News briefs:May 25, 2006
The time is 17:00 (UTC) on May 25th, 2006, and this is Audio Wikinews News Briefs.
Ahead of the deployment of 1000-1300 Australian troops in the next couple of days, fighting between renegade East Timorese military forces and government security forces has continued in East Timor's capital, Dili, from which at least 21,000 people have fled. The 600 renegade military personnel were fired from East Timor's 1400 strong army after striking over poor pay and conditions, including ethnic discrimination. Based in the Aileu mountains, the rebel force is making small attacks around the southern, eastern and western sides of Dili, but reports of gunfire in the city centre are developing.
India and Pakistan
The Defence Secretary-level discussion between India and Pakistan on demilitarising the Siachen glacier ended in a stalemate, without any major breakthroughs being made. Both sides however declared they would abide by the cease-fire agreement made in 2003.
Dr Frank Cain, a political expert and Lecturer in Defence and Australian Political and Economic History at the University of New South Wales has told Wikinews that many political commentators are finding Prime Minister John Howard's revival of the nuclear debate "surprising".
The Australian Labor Party has placed pressure on the federal government to reveal potential sites for nuclear power plants. The pressure comes after the release of a report by The Australia Institute, which identified several locations on the East Coast of Australia as "ideal" nuclear power sites.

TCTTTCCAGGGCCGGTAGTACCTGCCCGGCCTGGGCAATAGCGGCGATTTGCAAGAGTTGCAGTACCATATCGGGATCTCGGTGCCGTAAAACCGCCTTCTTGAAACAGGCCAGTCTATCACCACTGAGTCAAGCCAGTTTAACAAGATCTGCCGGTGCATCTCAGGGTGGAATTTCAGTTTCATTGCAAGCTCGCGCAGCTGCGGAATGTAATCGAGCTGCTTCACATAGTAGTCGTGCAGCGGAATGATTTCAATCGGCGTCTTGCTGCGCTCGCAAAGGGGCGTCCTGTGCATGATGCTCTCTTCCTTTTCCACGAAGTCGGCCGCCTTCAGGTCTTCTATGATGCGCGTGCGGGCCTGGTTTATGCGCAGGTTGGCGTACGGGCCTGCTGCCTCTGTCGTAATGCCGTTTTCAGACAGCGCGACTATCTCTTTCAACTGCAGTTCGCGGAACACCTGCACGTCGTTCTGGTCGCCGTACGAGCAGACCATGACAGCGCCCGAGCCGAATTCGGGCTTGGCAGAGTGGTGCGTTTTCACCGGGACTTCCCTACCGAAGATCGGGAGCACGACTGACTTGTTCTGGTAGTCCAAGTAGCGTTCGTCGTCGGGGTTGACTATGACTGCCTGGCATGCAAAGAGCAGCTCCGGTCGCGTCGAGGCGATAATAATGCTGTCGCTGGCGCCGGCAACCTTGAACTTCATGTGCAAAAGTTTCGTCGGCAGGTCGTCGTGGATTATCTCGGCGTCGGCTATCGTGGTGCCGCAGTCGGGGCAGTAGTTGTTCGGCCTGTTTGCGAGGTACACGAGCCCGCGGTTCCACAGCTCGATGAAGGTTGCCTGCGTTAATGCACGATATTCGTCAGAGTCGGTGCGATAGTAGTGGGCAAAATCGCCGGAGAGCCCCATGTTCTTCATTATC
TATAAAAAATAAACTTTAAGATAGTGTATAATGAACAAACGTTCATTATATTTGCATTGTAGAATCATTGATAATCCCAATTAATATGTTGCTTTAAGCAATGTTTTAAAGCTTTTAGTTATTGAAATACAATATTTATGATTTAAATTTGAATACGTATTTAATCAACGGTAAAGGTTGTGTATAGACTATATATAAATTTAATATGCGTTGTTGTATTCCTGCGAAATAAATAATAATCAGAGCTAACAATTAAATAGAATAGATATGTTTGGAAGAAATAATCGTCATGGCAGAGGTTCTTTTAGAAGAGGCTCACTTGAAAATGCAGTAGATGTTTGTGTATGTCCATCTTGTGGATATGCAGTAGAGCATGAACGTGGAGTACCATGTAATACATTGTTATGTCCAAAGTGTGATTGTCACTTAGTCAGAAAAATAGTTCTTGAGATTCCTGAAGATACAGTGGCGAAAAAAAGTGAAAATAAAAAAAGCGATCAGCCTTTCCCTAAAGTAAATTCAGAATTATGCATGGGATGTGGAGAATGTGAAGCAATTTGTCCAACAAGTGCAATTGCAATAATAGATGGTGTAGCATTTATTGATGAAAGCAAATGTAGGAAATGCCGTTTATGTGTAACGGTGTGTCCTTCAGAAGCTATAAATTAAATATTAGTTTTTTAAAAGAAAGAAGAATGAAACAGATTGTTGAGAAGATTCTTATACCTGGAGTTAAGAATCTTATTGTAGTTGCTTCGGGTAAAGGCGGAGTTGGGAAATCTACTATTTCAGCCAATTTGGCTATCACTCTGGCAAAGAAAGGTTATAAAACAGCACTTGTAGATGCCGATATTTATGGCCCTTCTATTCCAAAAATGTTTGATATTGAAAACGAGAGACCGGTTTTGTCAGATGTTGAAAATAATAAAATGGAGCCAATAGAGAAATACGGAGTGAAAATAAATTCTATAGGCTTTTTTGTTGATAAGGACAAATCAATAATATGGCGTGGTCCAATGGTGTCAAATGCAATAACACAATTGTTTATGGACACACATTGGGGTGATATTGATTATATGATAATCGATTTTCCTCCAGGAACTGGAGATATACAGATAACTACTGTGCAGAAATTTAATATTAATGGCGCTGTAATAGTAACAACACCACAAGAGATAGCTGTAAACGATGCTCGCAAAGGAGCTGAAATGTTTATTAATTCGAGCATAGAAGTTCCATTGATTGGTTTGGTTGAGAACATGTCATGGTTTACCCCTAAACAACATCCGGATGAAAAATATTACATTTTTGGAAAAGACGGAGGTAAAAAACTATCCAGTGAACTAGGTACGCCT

A Pakistani immigrant was convicted on Wednesday of plotting to blow up a New York City subway station in a case that shed light on police investigation tactics since the Sept 11 attacks. Shahawar Matin Siraj, faces a maximum life sentence after a Brooklyn federal court jury convicted him of conspiring to place and detonate an explosive on the city's mass transit system.
The U.S. 9th Circuit Court of Appeals on Tuesday ruled that Honolulu's ban on aerial advertising is constitutional and rejected the arguments of a pro-life/anti-abortion group that contended that the ban restricts free speech.
A family visiting Christchurch, New Zealand from Australia was minutes away from being burnt to death.
One Wikinews reporter recently had the opportunity to interview Jimmy Wales regarding general thoughts and a look ahead toward Wikimania. Jimmy Wales makes himself available to the public from time to time and has also co-founded a for-profit company called Wikia.
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